“Monday is a bich,” she had written on her paper, boldly proclaiming what the rest of us refrain from voicing. It was my first teaching day in The American School Foundation of Chiapas in Chiapas, Mexico. Unsure of what the curriculum had in store, I gave my new set of students the assignment of writing what they had done during Christmas vacation. I wasn’t just taken aback by Elisa’s story of vacationing with her family on the coast, but I soon found that I had student who were unable to even label their pictures with words that they knew in English.
In Northern Virginia my classes were a mix of whom we called “neighborhood children” and “Janna Lee kids.” Our neighborhood students were mostly upper middle class white boys and girls whose parents worked in Washington D.C. The other students that filled my classroom with laughter, crying, and liveliness were from subsidized housing found across Route One. They were American blacks, Africans, and Latinos. I thought they had prepared me for Mexico.
When interviewing for my position in Chiapas, the assistant principal hesitantly told me that my students were about a year behind other second graders. I quickly mentioned that I would be fine—after all, my last year I taught half-day first grade. She didn’t volunteer much more information other than letting me know that I would have two classes of 25 students 18 of whom were female. Not a problem. I had specialized in rambunctious boys at my previous school. That same week I received my first stamp in my passport as I began my adventure teaching English Language Learners in Southern Mexico.
To say I was unprepared for teaching ELL students is an understatement. I quickly saw that I was at a disadvantage. I needed to get procedures set up in the first couple days, but every time I opened my mouth I received the deer-in-headlights look. I am as thankful now as I was then that I received Responsive Classroom training, because meeting with the students to say hello, play games, and speak English made a difference. It was something new and fun—and it was a nice change for them from the rigid classroom of the teacher who came before me.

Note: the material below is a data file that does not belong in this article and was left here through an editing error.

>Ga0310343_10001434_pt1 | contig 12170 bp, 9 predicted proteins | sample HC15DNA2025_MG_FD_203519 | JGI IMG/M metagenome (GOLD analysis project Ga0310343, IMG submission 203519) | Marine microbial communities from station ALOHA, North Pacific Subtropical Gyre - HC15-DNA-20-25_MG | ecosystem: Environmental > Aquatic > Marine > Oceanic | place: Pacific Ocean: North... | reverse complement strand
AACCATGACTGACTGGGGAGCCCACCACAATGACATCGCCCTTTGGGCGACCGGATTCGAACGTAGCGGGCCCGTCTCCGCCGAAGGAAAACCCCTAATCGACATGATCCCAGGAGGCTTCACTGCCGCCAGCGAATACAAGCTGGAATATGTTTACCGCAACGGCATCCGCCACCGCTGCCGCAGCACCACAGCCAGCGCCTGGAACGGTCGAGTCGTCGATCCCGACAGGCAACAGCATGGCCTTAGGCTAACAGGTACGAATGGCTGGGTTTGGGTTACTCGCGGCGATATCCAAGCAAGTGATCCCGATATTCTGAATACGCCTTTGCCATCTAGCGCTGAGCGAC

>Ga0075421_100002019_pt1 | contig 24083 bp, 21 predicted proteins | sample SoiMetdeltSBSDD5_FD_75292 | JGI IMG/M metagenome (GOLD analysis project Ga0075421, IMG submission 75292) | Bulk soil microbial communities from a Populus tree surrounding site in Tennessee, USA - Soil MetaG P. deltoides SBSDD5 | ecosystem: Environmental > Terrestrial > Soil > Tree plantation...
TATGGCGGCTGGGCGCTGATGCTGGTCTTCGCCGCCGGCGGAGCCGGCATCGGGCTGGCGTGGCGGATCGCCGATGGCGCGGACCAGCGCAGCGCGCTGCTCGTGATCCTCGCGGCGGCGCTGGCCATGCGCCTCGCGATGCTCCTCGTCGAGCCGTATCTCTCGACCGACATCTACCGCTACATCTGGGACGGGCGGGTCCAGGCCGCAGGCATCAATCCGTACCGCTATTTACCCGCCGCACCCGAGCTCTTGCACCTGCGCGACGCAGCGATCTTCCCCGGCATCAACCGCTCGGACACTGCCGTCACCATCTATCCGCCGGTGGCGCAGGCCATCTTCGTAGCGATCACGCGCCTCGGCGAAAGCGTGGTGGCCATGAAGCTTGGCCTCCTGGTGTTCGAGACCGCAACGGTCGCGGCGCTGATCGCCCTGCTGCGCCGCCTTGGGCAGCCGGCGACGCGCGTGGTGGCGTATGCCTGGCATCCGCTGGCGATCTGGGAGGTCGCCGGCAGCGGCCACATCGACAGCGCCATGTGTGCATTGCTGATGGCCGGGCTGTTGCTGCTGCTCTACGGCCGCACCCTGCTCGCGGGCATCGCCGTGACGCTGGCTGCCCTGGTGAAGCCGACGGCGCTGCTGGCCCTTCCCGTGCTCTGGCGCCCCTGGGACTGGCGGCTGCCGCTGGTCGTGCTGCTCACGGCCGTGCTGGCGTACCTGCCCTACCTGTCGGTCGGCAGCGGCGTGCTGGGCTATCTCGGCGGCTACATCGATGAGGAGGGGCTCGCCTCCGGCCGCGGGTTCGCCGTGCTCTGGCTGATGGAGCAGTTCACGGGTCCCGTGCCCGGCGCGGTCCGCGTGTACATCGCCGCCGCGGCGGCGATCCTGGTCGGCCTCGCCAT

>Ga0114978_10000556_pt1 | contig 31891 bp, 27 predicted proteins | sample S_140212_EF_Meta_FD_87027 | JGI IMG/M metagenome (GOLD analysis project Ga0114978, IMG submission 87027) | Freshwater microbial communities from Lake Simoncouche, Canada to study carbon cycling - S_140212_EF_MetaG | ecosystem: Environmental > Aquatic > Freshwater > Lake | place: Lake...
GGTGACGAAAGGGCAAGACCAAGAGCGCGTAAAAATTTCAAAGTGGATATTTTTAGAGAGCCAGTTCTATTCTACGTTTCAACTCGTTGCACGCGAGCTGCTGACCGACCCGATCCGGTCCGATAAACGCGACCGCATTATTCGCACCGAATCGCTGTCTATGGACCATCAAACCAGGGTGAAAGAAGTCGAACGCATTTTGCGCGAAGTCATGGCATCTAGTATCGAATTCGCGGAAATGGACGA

Then it became apparent that I needed to teach some basic rules. But how do you teach rules to students who don’t understand a word out of your mouth? My frustration escalated, and if I had been closer to home, I would have quit. I learned quickly to act out what I wanted, to find picture clues and print out what I needed them to do on large papers, and to shut up. That was the best lesson of all. The minute I became too wordy, they were done—transported to another place and time.
I began to learn Spanish, and that was helpful! Seeing me take risks without worrying about mispronouncing words allowed them to begin speaking and writing in English. We covered our walls with the words they needed to write stories. I kept my bilingual dictionary on hand, and each word went on a poster with a picture beside it. They were then grouped on the walls—actions in one area, family members in another area, activities we enjoy in yet another part of the classroom.
Six months wasn’t long enough to make a huge difference, but it was just long enough to see improvement. I have videos of boys retelling The Gingerbread Man with finger puppets. I have the sweetest memories of an autistic student quizzing me on the playground, “Miss, how do you say mariposa in English?” And most importantly, I have the experience of being in a situation where I understood nothing that was spoken around me while trying to build the necessary knowledge needed to survive at home, to excel at work, and to create relationships that still thrive.